“My legs are very weak and my back hurts so much”

 “My legs are very weak and my back hurst so much”

Author: Lorenzo Alonso


Clinical summary

A 57-years-old-man had a diagnosis of kidney cancer with bone metastases including the spine. He was receiving treatment with immunotherapy. One week before the hospital consultation,   he started with back pain, walking difficulties, a feeling of weakness in both legs, with difficulty in urination. He has  had no feverThe general physical examination was normal. The neurologic examination showed a significative weakness on his legs, with an impossibility to walk and to stand-up from a chair. Patellar reflexes were exacerbated. There was  a clearly sensory thoracic level, reaching until  the inguinal region. A urinary catheter had to be inserted due to a bladder retention.

The blood test was normal. A lumbar puncture showed an increase in the protein and white cell levels and a normal glucose value.

A plain X-ray from the spine showed some lytic lesions, but no vertebral destruction.

An MRI was scheduled.



Probably if you were a doctor in the ED your first thought about the problem of this patient will be a clinical picture associated with his diagnosis of a metastatic kidney cancer. The important symptoms here are back pain and the weakness in the legs. Thinking under the strategy of a “worst-case scenario”,  a spinal cord compression must be discarded.


A General Practitioner (GP) working in a Health Center, without an accessible diagnostic tool such as a CT or an X-ray, will be under professional stress in this type of situations.  Moreover, time is scarce in these facilities, due to the high number of people that usually wait every day to be attended by the same doctor. In this scenario will be very difficult to examine a patient and, even more, to look for specific details like a sensory level or the ability to walk. Maybe the GP will think  about metastases, or a discal hernia or in the worst-case scenario he or she will think in a spinal cord compression, referring the patient to the hospital. Probably he or she would start a treatment with a painkiller and scheduled a new visit in a short period of time.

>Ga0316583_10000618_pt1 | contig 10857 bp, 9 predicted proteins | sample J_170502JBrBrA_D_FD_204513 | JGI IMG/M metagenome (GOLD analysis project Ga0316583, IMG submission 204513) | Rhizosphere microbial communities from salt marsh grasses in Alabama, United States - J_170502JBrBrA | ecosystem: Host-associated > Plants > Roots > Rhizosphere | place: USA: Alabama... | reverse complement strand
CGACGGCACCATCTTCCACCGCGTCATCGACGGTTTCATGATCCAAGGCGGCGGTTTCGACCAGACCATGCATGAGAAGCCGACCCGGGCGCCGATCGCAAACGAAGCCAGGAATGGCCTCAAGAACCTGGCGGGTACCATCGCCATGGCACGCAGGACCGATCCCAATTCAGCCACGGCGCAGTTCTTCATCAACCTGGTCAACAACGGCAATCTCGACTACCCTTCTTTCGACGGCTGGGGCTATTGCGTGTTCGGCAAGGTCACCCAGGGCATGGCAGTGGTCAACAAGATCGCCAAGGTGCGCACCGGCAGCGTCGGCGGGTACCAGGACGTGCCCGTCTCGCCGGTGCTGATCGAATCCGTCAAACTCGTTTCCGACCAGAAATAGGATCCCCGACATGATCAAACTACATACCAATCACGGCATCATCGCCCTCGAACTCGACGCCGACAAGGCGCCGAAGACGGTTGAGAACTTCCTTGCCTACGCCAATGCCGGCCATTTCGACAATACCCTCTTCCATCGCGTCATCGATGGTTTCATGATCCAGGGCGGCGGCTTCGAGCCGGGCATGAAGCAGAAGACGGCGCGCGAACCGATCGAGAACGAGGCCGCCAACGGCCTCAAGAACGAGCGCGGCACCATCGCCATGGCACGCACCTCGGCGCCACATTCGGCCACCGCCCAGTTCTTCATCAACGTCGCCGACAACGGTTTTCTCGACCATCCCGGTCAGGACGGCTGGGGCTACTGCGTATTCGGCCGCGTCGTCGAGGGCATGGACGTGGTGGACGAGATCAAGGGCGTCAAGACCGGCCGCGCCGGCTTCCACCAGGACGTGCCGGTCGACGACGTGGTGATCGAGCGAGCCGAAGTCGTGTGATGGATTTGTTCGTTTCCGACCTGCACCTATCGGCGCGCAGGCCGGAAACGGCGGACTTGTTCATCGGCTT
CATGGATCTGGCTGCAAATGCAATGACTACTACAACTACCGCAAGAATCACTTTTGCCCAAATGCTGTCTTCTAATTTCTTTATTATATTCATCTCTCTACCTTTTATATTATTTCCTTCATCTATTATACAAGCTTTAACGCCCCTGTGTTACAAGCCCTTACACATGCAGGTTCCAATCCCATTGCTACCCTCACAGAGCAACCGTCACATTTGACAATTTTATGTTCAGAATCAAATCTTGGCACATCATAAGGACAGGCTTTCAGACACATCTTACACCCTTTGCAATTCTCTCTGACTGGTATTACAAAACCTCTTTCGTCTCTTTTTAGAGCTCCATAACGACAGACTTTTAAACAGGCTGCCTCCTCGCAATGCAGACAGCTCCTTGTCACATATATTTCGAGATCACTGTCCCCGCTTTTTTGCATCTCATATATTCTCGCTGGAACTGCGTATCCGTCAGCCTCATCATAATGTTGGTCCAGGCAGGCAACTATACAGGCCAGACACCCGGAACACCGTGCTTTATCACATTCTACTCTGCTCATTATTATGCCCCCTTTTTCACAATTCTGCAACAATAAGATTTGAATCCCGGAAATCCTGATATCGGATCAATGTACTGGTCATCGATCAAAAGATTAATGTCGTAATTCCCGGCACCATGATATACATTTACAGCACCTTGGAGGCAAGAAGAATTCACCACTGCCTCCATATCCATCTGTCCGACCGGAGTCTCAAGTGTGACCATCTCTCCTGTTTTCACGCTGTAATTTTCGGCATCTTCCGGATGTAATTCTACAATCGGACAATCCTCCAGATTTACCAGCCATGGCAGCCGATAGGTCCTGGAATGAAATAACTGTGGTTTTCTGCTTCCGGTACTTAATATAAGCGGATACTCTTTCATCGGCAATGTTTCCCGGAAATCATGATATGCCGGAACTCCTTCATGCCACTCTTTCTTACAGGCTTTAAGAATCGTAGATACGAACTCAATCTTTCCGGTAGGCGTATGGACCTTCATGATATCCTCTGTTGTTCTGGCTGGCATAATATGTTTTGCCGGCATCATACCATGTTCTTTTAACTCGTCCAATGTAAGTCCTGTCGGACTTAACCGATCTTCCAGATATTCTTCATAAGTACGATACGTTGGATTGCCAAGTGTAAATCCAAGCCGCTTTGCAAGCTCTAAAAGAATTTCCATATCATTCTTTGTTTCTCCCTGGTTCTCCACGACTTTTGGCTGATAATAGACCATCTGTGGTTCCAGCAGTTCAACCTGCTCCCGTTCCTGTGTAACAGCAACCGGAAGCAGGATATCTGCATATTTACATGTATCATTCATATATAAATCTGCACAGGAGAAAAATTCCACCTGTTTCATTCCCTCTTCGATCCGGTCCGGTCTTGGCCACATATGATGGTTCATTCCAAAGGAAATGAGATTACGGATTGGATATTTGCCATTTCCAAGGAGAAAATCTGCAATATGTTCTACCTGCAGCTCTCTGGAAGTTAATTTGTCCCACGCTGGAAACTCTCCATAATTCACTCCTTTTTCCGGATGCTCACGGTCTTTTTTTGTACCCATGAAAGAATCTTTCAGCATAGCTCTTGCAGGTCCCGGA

Immunotherapy is now widespread in the treatment of patients with cancer. There are important and uncommon side effects specific of this treatment, the majority of them associated with the possibility of an autoimmune response targeting every single organ and structure in the body. Internist and medical oncologist working together are now accustomed to detect these side effects that mimic a wide range of pathological entities.  For this reason, the  immune related side effects must be included in the differential.


The differential included three possible diagnoses:

  1. Spinal cord compression
  2. Guillain- Barré syndrome
  3. Transverse myelitis immune related


The MRI report discarded a spinal cord compression. During the first days of his stay at the hospital,  doctors were not sure about the diagnosis. The patient was treated with steroids (prednisone 1mg/per Kg. weight), with an improvement in the back pain. After two weeks the patient was able to stand-up from the chair and to walk with a little help.


.Transverse myelitis, immunorelated


There are some key aspects to differentiate between entities. The spinal cord compression must be confirmed or not with the MRI.  The clinical picture can be similar initially for the transverse myelitis and the Guillain-Barré syndrome, but after a more complete approach it is not difficult to differentiate among them. In the Guillain-Barré syndrome, there is usually an “ascending” motor deficit, going for the legs to the arms, what is not seen in the Transverse myelitis. There are other differentiating factors that you could see here